Few of the friends that contemplated David Cameron’s leadership bid expected anything other than a Davis victory. Their hearts wanted ‘Dave’ to win but their heads told them that 2005 was really about positioning for another battle, four or five years’ time. There were times when some friends almost threw in the towel. Cheerleaders at The Times lost heart in the middle of September and used a leader column to suggest that it might soon be wise to team up with a bigger beast. Simultaneously some of Cameron’s closest lieutenants were complaining about their candidate’s unwillingness to take risks.
David Cameron’s leadership hopes were transformed just days later. Two compelling performances – first at his campaign launch and then the now famous Blackpool speech – transformed his public standing. He was no longer the little boat at the mercy of powerful currents and the swell of larger craft; he was the supertanker candidate on course for victory. But Mr Cameron was far from being the sole architect of his victory. Michael Howard and David Davis also played very considerable roles.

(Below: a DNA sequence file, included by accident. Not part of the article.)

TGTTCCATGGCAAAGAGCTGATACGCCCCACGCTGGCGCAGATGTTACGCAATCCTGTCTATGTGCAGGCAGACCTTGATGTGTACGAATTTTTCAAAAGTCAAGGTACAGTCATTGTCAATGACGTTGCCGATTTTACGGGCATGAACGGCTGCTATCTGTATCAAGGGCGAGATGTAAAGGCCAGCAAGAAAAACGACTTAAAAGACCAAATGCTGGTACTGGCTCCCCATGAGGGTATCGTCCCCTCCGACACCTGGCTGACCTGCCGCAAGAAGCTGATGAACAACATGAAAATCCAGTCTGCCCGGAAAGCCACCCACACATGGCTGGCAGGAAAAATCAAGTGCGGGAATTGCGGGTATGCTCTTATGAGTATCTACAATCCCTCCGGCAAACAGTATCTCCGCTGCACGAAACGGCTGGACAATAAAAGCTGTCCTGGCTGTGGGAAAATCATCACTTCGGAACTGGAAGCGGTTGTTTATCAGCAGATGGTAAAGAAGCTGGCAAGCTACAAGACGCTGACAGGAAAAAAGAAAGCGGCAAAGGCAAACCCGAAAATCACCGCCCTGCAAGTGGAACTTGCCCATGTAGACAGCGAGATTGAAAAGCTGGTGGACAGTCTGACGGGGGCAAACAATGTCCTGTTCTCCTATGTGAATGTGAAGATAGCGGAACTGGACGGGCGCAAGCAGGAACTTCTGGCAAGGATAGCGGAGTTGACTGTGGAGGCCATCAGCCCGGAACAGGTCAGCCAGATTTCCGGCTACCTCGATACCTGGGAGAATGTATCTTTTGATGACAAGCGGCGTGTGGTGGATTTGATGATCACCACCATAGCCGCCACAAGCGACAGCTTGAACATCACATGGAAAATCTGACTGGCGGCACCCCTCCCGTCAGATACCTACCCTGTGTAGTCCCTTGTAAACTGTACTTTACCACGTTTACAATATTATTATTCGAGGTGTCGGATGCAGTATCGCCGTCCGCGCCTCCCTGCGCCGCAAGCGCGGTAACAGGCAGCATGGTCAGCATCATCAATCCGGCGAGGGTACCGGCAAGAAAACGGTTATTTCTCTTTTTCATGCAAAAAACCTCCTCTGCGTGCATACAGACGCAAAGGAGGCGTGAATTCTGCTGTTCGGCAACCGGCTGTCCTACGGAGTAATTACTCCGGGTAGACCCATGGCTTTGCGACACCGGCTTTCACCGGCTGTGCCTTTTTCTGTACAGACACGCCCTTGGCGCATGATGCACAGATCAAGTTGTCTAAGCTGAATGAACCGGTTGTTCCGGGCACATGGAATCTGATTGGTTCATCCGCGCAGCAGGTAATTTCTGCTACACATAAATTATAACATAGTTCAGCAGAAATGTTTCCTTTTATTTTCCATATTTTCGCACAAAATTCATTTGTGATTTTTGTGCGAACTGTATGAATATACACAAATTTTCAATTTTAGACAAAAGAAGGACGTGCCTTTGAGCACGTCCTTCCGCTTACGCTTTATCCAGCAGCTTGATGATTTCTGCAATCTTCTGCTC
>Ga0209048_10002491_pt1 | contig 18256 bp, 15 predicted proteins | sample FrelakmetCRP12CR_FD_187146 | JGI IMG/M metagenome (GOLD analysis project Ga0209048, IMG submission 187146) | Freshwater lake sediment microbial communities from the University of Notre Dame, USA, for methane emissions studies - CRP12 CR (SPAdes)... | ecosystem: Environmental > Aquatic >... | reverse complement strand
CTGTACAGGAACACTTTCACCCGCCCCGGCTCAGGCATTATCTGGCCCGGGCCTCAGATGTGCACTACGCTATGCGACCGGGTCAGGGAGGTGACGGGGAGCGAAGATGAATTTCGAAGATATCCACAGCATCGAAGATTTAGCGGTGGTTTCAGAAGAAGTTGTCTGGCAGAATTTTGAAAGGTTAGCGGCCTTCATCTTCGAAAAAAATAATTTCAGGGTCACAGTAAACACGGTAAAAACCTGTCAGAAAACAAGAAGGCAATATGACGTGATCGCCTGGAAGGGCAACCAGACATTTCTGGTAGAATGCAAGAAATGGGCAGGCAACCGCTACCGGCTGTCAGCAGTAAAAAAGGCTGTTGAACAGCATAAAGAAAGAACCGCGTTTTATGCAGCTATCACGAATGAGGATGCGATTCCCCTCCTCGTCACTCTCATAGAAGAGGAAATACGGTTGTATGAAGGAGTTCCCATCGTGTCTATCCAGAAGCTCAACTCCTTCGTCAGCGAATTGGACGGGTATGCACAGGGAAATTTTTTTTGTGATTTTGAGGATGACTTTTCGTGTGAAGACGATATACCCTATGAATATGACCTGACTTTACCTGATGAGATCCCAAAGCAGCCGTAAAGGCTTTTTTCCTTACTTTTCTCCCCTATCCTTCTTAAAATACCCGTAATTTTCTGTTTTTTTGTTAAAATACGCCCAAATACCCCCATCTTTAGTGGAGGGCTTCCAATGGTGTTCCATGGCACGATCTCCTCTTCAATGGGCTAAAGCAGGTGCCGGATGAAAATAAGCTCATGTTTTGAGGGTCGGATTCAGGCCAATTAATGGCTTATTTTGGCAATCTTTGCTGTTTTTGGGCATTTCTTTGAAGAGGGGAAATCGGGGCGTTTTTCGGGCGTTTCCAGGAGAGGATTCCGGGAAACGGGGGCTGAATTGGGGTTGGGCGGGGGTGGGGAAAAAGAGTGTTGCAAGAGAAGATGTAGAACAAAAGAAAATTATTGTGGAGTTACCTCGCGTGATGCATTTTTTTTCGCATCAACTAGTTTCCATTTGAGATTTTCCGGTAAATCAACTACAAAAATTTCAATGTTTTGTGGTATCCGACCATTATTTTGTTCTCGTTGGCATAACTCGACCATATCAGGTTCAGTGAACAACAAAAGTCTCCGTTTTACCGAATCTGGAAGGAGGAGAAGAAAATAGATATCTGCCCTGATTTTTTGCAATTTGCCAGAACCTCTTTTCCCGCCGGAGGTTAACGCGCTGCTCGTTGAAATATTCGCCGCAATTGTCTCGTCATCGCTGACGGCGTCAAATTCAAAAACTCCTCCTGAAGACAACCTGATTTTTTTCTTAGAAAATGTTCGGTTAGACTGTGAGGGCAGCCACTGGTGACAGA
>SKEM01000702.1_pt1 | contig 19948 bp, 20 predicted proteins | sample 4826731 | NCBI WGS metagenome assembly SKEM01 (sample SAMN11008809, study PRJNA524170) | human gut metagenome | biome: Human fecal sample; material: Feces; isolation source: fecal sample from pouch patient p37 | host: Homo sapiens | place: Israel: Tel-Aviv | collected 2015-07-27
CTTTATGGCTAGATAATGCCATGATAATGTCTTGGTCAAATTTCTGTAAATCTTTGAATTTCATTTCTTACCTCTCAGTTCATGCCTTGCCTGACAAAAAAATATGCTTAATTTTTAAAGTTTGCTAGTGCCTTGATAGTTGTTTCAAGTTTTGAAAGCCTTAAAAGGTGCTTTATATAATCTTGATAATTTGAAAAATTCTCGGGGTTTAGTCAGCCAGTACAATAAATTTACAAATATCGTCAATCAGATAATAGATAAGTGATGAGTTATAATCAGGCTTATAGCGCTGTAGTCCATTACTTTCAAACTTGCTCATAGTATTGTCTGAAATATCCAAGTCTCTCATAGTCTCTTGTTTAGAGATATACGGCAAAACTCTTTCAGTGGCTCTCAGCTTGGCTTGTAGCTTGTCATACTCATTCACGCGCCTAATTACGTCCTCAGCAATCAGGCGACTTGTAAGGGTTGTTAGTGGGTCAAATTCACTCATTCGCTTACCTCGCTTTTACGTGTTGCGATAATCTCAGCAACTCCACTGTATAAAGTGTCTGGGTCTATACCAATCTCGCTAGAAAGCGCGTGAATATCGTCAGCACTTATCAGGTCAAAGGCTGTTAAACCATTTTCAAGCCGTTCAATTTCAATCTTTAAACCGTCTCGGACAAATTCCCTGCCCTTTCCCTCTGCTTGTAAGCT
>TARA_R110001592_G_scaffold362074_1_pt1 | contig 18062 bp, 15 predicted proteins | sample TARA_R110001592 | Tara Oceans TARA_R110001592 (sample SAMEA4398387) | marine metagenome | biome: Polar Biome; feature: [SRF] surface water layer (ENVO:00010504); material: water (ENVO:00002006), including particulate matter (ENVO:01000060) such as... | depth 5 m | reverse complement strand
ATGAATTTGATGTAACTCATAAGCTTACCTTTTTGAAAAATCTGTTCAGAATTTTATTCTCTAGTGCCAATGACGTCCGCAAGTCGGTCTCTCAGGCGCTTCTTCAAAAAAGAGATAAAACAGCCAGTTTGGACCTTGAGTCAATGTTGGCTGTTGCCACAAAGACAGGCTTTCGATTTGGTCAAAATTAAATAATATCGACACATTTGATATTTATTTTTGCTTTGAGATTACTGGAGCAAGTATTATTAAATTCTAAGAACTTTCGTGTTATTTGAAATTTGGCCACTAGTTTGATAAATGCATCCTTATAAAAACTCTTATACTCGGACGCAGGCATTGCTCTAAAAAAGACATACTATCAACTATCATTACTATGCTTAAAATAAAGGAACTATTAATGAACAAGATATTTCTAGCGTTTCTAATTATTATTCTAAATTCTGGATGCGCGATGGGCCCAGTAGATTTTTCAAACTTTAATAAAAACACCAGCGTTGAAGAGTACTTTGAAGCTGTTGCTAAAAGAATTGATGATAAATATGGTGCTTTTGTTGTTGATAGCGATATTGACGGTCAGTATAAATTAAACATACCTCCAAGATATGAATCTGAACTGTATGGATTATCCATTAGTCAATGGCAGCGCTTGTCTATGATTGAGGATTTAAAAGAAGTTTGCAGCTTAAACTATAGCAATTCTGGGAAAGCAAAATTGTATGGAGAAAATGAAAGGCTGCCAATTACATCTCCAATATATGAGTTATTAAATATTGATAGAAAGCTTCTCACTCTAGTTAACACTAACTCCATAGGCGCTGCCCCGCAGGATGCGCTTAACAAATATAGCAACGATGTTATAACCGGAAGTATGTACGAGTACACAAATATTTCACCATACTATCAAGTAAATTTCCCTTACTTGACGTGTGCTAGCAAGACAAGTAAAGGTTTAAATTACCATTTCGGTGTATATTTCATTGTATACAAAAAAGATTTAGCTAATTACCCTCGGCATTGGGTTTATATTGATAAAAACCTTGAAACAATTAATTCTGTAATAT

HOW DAVIS-ITES PLANNED TO NO-CONFIDENCE MICHAEL HOWARD
A few days before May 5th’s General Election Michael Howard learnt that supporters of David Davis were beginning to collect the signatures that would trigger a parliamentary vote of no-confidence. If he hadn’t resigned by the weekend after polling day, the Sunday newspapers would be full of talk of an impending challenge to his leadership.